The 51-foot fishing vessel ‘Respond’ loaded with 30 tons of herring sank in 80 feet of water at Whaler’s Bay off Galiano on March 1. The International Joint Commission was considering a proposal to create a Point Roberts-Gulf Islands Park, primarily to solve Port Roberts’ lackof-water problem. A Driftwood ballot poll found 794 islanders against and only two in favour. The Activity Centre in Salt Spring Elementary School officially opened on April 5, under joint administration of the school district and the CRD. Saturna’s Lions Club became the world’s 27,000th Lions club when it received its charter on April 27. John MacDonald was first president of the Saturna club. A man who served as Fulford’s rural postman for 52 years — from 1919 to 1971 — was leaving the island at the age of 80. Frank Pyatt had delivered the mail on his renowned horse Major during the early years, recounted Driftwood writer Lillian Horsdal in a May 23 article. Ruckle Park was declared a provincial park. The Beaver Point Bean Supper served a record 380 dinners on June 1. The meal was followed by music from the Sod Busters. Road crews were taking a meal break from repair work on Beaver Point Road near Stowell Lake when a landslide wiped out the road. Permits for 121 new homes were issued in the Gulf Islands for the first half of 1974, 63 on Salt Spring and 58 on the other islands. Fred Bennett of Mayne Island retired after 45 years with the Department of Highways. He had been born on Mayne in 1910.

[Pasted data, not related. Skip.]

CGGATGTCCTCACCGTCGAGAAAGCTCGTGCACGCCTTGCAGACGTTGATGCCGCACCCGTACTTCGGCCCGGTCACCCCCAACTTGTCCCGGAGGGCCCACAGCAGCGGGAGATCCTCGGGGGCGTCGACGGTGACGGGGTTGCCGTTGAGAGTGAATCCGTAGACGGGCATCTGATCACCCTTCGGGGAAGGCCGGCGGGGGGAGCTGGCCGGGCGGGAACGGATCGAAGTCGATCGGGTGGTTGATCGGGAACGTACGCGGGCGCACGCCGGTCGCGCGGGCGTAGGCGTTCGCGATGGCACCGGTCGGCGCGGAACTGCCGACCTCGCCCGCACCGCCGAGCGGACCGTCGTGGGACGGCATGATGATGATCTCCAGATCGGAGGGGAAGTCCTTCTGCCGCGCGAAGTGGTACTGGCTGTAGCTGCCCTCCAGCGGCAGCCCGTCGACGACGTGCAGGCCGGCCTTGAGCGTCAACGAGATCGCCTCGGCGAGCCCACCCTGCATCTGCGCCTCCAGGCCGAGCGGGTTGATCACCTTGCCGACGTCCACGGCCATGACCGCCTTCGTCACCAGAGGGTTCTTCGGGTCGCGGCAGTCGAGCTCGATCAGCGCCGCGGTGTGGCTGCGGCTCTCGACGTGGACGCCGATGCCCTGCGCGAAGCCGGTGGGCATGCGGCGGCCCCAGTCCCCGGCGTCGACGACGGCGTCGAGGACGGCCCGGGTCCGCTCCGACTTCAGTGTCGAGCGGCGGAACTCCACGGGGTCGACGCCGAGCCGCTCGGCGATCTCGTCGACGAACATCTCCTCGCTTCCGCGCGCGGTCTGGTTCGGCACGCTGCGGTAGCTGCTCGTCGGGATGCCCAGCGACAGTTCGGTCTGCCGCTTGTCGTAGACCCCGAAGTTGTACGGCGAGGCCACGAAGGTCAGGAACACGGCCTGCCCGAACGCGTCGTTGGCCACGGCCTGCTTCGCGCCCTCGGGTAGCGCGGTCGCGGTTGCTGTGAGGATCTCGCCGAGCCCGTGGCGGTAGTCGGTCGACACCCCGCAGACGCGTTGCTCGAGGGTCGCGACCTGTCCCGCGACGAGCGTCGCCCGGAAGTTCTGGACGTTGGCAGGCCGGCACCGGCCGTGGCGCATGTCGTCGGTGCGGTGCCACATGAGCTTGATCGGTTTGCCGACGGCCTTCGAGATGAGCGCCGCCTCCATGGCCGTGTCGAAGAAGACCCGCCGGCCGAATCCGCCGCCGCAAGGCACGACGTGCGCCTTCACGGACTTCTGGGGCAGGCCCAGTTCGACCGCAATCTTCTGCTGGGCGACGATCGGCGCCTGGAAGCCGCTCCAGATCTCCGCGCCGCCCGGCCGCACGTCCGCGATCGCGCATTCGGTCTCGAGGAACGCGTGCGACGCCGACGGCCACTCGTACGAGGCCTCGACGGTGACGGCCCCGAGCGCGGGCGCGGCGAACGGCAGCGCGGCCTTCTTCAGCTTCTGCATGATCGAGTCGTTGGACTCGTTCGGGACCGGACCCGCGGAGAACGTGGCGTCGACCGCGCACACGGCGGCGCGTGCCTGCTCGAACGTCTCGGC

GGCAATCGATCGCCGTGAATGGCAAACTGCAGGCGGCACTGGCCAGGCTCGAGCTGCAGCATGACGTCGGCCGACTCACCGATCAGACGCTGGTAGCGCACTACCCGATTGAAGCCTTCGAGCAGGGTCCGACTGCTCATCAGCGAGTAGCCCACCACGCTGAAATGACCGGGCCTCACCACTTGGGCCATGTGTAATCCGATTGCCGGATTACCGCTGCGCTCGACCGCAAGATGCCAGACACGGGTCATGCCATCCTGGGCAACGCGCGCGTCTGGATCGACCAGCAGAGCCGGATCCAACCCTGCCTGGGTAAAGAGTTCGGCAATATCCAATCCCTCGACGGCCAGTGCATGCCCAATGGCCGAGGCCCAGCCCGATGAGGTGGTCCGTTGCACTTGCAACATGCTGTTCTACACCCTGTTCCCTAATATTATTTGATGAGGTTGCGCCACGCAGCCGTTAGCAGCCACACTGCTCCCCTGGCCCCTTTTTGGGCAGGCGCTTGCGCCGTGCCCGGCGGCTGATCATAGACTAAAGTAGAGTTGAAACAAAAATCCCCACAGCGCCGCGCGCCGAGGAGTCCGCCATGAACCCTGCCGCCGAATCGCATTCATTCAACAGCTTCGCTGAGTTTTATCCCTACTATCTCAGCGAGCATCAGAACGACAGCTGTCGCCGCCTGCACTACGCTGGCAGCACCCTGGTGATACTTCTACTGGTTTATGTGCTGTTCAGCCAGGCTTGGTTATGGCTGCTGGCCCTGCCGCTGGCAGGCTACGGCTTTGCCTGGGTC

These were headlines of the times when the Islands Trust was first announced in 1974. Things have calmed down since then and islanders have often rallied around the “preserve and protect” mandate.

B.C. Ferries announced plans to give the Village Bay ferry terminal a facelift, including widening of the approach road and provision of space for 85 cars in the holding area.

OUR UNIQUE LOCAL GOVERNMENT - with a mandate to preserve island communities, culture and environment The Islands Trust is a federation of local governments which plans land use and regulates development in British Columbia’s Gulf Islands. It is Canada’s only local government with a conservation mandate.

Visit our website at: www.islandstrust.bc.ca

On June 4, 1974, the Islands Trust Act was created to preserve and protect the Trust area and its unique amenities and environment for the benefit of the residents of the Trust area and of the Province generally.